Acquittal is a legal term which refers to the formal designation of a criminal defendant as free from all charges. A criminal defendant can be acquitted at any stage of the criminal process. Once a defendant is acquitted of criminal charges, double jeopardy rules does not allow the defendant to be charged with the same criminal charges twice. Therefore, acquittal is a final determination that a criminal defendant can no longer face charges for that crime.
The following are some ways in which an acquittal can be achieved by a criminal defendant:
1. If a criminal case is taken all the way through a jury or bench trial, in which a final decision of “not guilty” is rendered. The defendant is then acquitted of the charges and can never face them again.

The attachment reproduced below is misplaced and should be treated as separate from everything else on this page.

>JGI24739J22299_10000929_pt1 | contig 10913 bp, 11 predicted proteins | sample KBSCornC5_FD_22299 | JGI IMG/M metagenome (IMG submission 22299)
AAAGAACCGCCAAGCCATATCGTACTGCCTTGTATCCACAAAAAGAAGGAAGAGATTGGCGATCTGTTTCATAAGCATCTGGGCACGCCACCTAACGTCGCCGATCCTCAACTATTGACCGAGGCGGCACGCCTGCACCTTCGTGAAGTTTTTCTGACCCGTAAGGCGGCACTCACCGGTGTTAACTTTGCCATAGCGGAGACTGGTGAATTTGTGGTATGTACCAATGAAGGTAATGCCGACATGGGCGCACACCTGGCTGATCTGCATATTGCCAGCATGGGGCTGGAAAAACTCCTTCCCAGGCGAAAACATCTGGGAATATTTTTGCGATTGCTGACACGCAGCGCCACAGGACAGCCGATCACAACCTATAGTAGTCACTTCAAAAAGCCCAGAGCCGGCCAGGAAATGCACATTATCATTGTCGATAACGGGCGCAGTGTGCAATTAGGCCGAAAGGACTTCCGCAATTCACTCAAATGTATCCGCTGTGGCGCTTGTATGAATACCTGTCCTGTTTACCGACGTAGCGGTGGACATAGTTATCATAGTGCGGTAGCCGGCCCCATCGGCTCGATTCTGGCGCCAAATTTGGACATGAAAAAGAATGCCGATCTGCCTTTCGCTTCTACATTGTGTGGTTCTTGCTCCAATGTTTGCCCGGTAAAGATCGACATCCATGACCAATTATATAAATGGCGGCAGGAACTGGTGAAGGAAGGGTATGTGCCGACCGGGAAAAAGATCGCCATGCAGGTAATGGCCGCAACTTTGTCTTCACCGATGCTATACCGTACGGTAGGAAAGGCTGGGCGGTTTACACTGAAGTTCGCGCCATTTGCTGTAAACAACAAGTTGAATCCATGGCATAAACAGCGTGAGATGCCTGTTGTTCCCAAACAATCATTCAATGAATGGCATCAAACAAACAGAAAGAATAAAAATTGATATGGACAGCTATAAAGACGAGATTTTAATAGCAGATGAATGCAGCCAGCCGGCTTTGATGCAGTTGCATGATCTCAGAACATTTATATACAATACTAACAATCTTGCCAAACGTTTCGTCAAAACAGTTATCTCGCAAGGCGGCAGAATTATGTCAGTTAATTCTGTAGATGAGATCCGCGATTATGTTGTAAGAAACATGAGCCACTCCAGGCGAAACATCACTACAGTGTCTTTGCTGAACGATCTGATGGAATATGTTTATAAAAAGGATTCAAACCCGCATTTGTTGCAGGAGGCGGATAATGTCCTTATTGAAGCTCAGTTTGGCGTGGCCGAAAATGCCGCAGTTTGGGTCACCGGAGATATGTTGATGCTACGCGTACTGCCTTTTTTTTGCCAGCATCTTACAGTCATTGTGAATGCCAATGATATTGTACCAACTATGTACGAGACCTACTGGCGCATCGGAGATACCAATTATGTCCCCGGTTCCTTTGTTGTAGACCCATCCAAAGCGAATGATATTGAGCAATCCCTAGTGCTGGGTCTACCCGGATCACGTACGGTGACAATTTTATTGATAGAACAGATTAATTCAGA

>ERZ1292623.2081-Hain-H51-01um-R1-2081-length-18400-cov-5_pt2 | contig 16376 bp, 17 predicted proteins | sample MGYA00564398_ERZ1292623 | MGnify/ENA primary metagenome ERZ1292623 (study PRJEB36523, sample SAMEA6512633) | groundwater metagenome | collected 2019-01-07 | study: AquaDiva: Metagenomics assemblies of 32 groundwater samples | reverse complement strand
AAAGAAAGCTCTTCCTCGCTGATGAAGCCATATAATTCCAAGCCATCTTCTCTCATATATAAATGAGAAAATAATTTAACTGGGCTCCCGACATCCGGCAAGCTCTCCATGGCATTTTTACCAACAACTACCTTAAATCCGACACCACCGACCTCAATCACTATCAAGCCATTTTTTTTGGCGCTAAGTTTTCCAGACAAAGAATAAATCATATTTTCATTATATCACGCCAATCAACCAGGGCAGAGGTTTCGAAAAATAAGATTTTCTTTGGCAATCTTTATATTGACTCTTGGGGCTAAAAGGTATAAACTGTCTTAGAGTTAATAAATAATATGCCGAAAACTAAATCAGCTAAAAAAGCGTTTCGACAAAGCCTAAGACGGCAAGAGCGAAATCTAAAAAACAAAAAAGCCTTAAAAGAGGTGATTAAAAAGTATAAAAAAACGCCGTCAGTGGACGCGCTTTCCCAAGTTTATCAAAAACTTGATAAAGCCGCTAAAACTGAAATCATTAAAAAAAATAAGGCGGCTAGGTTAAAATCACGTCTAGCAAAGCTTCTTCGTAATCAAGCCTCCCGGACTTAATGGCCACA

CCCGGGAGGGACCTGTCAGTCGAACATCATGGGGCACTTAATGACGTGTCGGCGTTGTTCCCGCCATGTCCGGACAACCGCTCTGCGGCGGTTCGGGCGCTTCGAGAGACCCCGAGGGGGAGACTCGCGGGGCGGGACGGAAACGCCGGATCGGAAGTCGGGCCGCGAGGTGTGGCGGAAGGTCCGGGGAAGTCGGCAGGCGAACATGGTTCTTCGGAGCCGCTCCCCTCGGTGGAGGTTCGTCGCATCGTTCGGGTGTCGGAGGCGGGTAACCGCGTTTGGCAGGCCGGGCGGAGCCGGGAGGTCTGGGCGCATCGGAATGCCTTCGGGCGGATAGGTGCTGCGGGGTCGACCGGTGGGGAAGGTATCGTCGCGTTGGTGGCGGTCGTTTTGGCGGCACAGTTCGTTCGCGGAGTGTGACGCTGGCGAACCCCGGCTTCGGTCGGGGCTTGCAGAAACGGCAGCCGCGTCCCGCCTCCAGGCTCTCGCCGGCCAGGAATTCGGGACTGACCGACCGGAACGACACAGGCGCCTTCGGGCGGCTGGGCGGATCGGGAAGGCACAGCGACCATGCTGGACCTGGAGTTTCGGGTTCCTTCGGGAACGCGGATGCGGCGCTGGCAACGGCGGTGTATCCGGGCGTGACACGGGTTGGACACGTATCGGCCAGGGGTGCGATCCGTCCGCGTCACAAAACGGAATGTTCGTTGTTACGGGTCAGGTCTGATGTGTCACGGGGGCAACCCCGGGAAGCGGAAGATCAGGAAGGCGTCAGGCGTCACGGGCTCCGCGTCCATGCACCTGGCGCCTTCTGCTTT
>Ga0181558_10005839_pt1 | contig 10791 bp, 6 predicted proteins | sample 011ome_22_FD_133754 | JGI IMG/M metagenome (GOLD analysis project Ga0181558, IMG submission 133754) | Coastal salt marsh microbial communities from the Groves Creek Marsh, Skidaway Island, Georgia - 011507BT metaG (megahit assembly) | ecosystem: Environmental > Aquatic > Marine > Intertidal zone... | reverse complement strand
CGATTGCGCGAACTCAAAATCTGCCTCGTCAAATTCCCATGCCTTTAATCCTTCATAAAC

2. If a criminal defendant reaches trial, a jury is empaneled, and the charges are thrown out on the basis of law or procedural grounds. A mistrial will not acquit the defendant, however a determination by the judge that the prosecution could not meet the burden of proof will acquit the defendant.
3. If the prosecution abandons the trial after a jury is empaneled.
While acquittal bars retrial in the criminal court, a civil lawsuit can still be brought on the same facts and circumstances as that acquittal. Because the burden of proof in a civil trial is much lower than in criminal proceedings, a defendant may face civil liability but not criminal liability.
A defendant can also not claim double jeopardy if an acquittal is brought by bribing or threatening a judge or juror involved in the case.